John and I, are of course, against this nationalized health care crap. Last week, I read that in Britain, they did not allow for a 22 year old to have a liver transplant because they (the doctors) concluded that this 22 year old man could not promised them that he would kick his alcohol addiction so instead they let him die. Hmm...of course, the mother had no option but was left to watch her son die fully knowing there was a liver organ for him. I'm not sure I want the Doctors and/or the government to have such a big decision on who lives and who dies. BTW: Britain does have a nationalized health care program just like Canadians! -Sandra.
Who Lives, Who Dies?
By Chuck Colson
In a world of rationed health care, what standards should we use to determine who lives and who dies? That depends on your worldview.
Maybe the single biggest issue in the debate over health-care reform is cost. By “cost” most people mean how we are going to pay for the president’s and Congress’s proposals.
But there’s a more important question of cost when it comes to health-care reform—that is, the price paid by the most vulnerable among us.
In a recent New York Times magazine article, ethicist Peter Singer explains “why we must ration health care.” Singer, a brilliant writer and a master logician, begins by pooh-poohing the idea that “it’s immoral to apply monetary considerations to saving lives.”
After all, Singer is right when he says that “we already put a dollar value on human life.” Mattresses aren't as fire-resistant as they could be because government officials have decided that it would be too expensive to save those additional lives.
Still, Singer couldn’t resist the temptation to play God. He rejects the idea that the “good achieved by health care is the number of lives saved.” In his utilitarian calculus, the “death of a teenager is a greater tragedy than the death of an 85-year-old, and this should be reflected in our priorities.”
How? Through the use of a “quality-adjusted-life-year,” or QALY. Say, for example, that people prefer living five years disability free to living 10 years with quadriplegia. Then, Singer reasons, when it comes to rationing health care, we ought to treat “life with quadriplegia as half as good as non-disabled life.” Believe me, he is not kidding.
What’s even more telling are the considerations Singer says we should not take into account—for instance, whether a patient is a mom or a dad. Thinking about a patient’s children, he says, “increases the scope for subjective—and prejudiced—judgments.”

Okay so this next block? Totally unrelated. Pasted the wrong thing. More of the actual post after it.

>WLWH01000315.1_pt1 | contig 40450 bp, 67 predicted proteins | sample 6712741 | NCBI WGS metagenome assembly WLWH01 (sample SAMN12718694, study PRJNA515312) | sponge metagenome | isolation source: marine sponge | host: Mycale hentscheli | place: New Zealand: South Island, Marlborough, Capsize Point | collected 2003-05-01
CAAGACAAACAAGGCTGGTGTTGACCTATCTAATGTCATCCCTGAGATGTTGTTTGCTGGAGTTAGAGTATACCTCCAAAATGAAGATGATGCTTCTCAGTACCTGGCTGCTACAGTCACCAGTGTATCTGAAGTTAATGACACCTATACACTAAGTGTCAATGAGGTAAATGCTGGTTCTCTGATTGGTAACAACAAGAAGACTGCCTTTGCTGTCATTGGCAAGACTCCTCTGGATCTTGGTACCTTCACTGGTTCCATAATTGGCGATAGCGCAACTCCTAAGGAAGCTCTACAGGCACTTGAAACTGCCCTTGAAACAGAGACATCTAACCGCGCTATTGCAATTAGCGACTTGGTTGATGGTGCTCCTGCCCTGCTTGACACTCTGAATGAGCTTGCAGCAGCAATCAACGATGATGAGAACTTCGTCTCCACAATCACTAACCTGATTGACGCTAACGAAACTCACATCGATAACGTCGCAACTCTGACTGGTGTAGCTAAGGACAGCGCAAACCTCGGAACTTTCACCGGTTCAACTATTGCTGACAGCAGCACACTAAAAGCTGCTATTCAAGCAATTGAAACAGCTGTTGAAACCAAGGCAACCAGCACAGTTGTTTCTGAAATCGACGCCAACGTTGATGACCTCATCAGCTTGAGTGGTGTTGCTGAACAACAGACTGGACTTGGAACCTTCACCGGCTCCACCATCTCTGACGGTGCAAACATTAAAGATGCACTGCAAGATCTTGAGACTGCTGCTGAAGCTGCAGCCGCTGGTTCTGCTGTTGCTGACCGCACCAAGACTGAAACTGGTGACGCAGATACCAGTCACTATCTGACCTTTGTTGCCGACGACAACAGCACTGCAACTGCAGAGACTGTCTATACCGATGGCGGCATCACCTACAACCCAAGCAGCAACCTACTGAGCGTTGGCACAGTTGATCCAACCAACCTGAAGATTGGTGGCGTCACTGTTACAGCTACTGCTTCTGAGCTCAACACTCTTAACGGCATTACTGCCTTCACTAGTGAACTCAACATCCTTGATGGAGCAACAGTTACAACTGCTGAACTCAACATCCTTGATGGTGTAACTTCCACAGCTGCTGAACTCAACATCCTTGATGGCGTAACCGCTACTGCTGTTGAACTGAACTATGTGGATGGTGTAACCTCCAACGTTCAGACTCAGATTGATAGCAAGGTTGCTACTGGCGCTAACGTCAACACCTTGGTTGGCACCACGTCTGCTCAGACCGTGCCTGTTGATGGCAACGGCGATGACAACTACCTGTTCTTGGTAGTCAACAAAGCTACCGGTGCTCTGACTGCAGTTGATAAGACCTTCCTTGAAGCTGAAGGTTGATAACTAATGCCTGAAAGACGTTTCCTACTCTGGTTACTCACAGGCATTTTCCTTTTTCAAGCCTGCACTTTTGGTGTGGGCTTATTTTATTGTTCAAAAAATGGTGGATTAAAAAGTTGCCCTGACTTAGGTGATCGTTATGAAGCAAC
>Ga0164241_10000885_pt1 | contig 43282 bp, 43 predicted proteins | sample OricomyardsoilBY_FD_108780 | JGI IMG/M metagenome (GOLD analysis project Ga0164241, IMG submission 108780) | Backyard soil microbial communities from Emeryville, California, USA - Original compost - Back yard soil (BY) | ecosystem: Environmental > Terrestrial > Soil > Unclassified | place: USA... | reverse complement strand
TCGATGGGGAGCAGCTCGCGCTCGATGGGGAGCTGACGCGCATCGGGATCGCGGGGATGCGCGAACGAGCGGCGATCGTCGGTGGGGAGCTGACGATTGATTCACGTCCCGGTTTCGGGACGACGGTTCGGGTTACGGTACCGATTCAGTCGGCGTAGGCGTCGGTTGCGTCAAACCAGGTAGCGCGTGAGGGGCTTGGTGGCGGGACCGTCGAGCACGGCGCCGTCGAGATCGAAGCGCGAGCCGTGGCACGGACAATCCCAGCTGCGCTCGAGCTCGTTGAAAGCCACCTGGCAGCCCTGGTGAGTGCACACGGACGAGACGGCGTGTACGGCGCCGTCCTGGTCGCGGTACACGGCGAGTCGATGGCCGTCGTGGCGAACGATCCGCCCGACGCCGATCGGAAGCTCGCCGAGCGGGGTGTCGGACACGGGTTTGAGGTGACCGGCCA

As abhorrent as Singer’s ideas are, they are coldly consistent with utilitarian thinking that now dominates medical ethics. As early as the 1990s, Ezekiel Emanuel, the brother of the president’s chief of staff Rahm Emanuel, envisioned “not guaranteeing health services to patients with dementia.” Why? Because, he claimed, they are “prevented from being or becoming participating citizens.”
I’m sorry, but this is the same logic the Nazis used to exterminate the physically and mentally handicapped.
The only viable alternative to this horrific utilitarian and materialist vision is the imago Dei: the Christian belief that man is created in the image of God.
Being created in the imago Dei endows every person with dignity—a dignity that is not derived from the majority’s opinion (or a government definition) about the quality of their life or their contribution to society.
In the absence of this belief, every decision about the allocation of health care—and indeed about any area of life—becomes an occasion for the young and strong to impose their will on the old and weak.
The word for this is “tyranny.” And all the hand-wringing and rationalizations about the need to overhaul the health-care system shouldn’t distract us from the very real danger of nationalizing health care and granting government the power to decide whose life is worth living.
I say leave it to the family and the doctors as it is today.